Beauty As An Antidote For Worry

Listening to Jesus’ words in the Sermon on the Mount is always a challenge for me! His words, while simple, eloquent and revelatory, get right to the heart of things. Often I think to myself, I get what he’s saying but I’m not sure I can do what he’s asking.

That’s what happens to me when I read Matthew 6:25-34. Read it yourself. Jesus says six times not to worry, rather trust God like you see the birds of the air or the flowers of the field do. Our heavenly father takes care of them, are we not of more value? Won’t God care for us as he does the birds and flowers?

I parsed the Greek word “anxiousness” or “worry.” I looked up the English definitions too. The word worry basically says the same thing in both languages. Worry is un-rest in the soul; a disturbance within the soul that aggravates the conscious and the unconscious dynamics of human existence.

I think most of us already know that! In fact, if honest, most of us would even say we are intimately acquainted with worry. I’m tempted to say its epidemic in our culture today. But, considering the word and the condition more thoroughly in light of Jesus’ “don’t worry” imperatives I think it’s safe to say worry is probably more normative in the human experience than epidemic

So instead of defining worry in words, I took a look at how worry is pictured in Google images.

beth-pixFrom these, I think we’d agree it looks like worry makes it residence in the head (mind). Worry can look like mental processing or disguised as creative thinking yet it goes nowhere, just hovers. For me, I somehow think that if I worry enough it will eventually lead to something productive. But in truth, the more I worry, the more confused I get. Worry can even become painful. Ever had a stress headache?

Let me say a few words on worry:

Worry confines us…

  • to defensive strategies in order to survive
  • it trusts the illusion that we can control outcomes

Worry narrows…

  • the imagination to the domain of what we can think of or conceive
  • it looks constantly and only at what is already known in order to make sure nothing has changed or moved

Worry captivates…

  • the mind in the endless rehearsal of all the possible scenarios in order to be prepared to react to whatever life throws at us. A great human fear is to be caught off guard which comes from our desire always and in everything to be in control

IN THESE WAYS WORRY IMPRISIONS THE MIND… leaving us impoverished in ways that are both dehumanizing and destructive, forcing us to live meagerly, in survivor mode.

But…life, as God intended, is more than surviving.

Since Jesus’ six imperatives are situated in the Sermon on the Mount, the context suggests that Jesus presents to his disciples and others listening, a re-configuration of our understanding of life as we’ve always known and experienced it. Jesus births an imagination for life as God intended for us, as we come to live in the richness of the father’s goodness, companionship and blessing. Jesus invites us to exit our old ways of living and enter the kingdom of God. In this way, Jesus becomes our new Exodus!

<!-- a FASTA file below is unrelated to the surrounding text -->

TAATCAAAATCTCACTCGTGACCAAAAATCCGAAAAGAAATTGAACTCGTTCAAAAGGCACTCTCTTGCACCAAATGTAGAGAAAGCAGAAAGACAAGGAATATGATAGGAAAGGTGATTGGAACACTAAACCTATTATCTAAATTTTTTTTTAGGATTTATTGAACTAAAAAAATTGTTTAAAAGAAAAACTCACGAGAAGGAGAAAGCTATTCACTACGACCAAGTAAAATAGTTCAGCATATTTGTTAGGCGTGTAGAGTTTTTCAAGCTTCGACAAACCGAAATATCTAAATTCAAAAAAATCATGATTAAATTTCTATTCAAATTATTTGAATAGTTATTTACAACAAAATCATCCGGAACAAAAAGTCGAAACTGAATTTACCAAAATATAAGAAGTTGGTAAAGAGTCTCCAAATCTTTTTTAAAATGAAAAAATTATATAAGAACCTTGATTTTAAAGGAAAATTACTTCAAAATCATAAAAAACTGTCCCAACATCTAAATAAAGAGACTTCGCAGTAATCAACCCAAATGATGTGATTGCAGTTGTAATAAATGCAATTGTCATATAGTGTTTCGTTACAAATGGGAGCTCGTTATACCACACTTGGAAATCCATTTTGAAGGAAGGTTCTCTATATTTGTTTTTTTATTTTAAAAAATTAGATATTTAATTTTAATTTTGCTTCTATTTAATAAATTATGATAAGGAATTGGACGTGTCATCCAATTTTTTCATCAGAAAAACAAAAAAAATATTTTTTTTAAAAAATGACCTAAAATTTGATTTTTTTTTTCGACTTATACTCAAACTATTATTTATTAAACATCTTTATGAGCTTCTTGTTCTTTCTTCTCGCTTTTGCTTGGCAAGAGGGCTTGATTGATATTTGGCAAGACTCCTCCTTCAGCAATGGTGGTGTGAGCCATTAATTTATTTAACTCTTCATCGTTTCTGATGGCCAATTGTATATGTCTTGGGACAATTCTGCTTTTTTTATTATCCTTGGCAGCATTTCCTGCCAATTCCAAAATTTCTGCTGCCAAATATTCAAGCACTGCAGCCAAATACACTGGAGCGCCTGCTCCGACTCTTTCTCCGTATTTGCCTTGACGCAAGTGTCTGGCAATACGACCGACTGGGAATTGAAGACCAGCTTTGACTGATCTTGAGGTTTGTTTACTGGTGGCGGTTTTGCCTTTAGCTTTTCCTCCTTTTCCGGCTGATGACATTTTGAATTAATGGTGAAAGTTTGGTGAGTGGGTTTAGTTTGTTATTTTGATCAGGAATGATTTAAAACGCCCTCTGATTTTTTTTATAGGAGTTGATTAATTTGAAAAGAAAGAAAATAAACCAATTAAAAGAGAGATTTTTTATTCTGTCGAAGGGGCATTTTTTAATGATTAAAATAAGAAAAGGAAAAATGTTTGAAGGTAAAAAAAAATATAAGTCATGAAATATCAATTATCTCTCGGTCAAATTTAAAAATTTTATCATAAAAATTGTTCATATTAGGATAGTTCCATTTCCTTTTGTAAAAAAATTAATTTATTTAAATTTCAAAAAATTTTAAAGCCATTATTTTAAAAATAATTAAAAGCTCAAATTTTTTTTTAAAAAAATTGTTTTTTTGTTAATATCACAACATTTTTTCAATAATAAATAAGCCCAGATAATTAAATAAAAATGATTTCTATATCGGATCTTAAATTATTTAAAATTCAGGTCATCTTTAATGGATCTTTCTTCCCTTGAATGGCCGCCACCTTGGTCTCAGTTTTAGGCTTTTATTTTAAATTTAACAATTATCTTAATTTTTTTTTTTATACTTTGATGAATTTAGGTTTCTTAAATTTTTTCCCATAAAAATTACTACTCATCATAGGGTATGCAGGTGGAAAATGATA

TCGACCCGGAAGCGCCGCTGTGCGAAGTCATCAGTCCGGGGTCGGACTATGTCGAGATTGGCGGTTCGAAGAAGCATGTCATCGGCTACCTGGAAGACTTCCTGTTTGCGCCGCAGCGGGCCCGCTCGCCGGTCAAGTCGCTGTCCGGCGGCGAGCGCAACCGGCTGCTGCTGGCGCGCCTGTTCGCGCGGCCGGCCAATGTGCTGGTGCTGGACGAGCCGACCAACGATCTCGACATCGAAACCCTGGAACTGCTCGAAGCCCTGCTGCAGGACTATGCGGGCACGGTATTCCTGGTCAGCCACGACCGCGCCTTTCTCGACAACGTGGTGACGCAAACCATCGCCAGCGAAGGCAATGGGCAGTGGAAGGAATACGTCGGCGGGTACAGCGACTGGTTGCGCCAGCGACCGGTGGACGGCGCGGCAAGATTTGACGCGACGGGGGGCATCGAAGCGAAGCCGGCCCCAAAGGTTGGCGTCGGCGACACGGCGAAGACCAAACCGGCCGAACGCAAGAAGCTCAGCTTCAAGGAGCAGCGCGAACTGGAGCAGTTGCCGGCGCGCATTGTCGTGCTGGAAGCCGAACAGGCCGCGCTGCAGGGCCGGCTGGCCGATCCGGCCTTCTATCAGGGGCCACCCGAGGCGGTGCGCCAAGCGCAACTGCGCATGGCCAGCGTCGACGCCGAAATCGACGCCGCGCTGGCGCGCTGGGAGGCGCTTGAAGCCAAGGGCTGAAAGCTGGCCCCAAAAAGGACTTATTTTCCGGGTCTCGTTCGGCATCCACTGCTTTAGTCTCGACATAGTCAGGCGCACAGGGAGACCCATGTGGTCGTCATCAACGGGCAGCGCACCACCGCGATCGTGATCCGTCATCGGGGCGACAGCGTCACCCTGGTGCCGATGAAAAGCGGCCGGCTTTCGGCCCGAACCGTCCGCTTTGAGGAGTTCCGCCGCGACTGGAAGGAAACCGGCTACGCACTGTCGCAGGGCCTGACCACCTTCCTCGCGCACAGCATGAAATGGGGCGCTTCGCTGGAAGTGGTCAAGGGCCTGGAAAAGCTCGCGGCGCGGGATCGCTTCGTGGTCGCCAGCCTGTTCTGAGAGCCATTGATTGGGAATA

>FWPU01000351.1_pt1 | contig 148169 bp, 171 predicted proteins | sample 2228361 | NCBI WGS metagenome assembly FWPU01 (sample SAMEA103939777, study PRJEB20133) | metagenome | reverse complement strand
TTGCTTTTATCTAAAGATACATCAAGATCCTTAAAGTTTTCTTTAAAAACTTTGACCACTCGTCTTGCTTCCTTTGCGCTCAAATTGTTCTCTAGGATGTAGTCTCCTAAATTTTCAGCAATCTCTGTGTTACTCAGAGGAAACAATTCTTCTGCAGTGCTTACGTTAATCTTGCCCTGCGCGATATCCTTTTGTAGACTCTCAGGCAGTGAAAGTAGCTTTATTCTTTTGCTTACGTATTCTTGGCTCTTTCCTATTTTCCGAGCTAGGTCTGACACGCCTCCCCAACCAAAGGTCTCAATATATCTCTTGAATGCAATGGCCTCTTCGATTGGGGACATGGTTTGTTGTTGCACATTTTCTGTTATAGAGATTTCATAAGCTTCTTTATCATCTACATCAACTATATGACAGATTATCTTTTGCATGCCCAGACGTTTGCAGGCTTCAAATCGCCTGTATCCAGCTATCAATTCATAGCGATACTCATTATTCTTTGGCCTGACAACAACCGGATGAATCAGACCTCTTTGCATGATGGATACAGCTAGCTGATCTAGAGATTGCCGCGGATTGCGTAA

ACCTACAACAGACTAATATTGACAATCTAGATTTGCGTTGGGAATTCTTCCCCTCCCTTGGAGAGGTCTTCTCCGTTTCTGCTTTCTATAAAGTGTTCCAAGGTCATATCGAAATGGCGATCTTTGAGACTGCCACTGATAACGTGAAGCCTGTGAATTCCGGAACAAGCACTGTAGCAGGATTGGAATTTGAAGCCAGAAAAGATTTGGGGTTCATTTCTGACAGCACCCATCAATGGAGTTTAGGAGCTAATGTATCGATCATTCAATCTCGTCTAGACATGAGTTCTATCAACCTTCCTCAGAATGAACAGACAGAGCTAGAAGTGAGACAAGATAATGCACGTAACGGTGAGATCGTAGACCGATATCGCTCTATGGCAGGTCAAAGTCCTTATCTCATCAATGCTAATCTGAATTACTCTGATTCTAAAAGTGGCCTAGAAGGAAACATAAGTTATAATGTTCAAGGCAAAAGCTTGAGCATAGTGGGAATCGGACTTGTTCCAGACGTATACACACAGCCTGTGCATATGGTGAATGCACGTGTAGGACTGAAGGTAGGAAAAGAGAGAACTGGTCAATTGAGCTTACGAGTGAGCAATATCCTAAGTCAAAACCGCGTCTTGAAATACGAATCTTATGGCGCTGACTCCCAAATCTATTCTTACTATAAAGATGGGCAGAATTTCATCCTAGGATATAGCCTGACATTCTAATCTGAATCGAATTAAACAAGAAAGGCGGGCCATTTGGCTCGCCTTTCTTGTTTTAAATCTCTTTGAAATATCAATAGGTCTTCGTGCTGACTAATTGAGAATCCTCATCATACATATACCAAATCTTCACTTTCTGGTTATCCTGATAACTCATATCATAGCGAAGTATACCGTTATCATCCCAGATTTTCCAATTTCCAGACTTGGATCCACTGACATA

This is why I would suggest that worry is more a symptom than a problem. It seems that Jesus is pointing to something below worry in the mind. Throughout the discourse, Jesus invites us to check our fundamental trust in God and his benevolent care of creation.

I’m going to borrow a phrase from the English poet, Samuel Coleridge and use it for my definition of trust in God. Trust in the heart of God looks likes the “willing suspension of unbelief.”

Jesus asks really good questions in this passage, questions worth wrestling with. It seems to me that we’re going to have to come to terms with a few things in three primary areas of our life:

  • Regarding food and clothing (or provision) – we’ll have to confront our relationship to work, to our bodies, and how we are defining “the good life” – is life more than the body and work? Or is this all there is?
  • Regarding life span – we’ll have to come to terms with our own morality, the limits of our own strength, and aging or illness.
  • Regarding the future – we’ll have to face our fears about the unknowns and find ways to hold the tensions of having dreams and expectations for future things while at the same time loosening our grip on everything…it’s been said the humble loosen their grip!
  • Regarding our true value – we’ll have to determine our value on earth and learn how to experience that value in relationships, occupations, and within obvious successes and failures.

Candidly, I don’t do well when someone just says to me “don’t worry.” I often feel as if I’m not understood or it sometimes comes off as a dismissive of the things that truly challenge me or that I care about. However, when Jesus says “don’t worry” he gives me a redirect by inviting me to “look at the birds and the flowers” pointing to the teachings of beauty in creation. This helps me. I have found generative help whenever I expose my mind and heart to beauty, in all its various forms.

A visitation of beauty is God’s exquisite provision that moves our lives from mere pragmatic survival or consumer-producer modes to something richer, more sustaining and ultimately more human.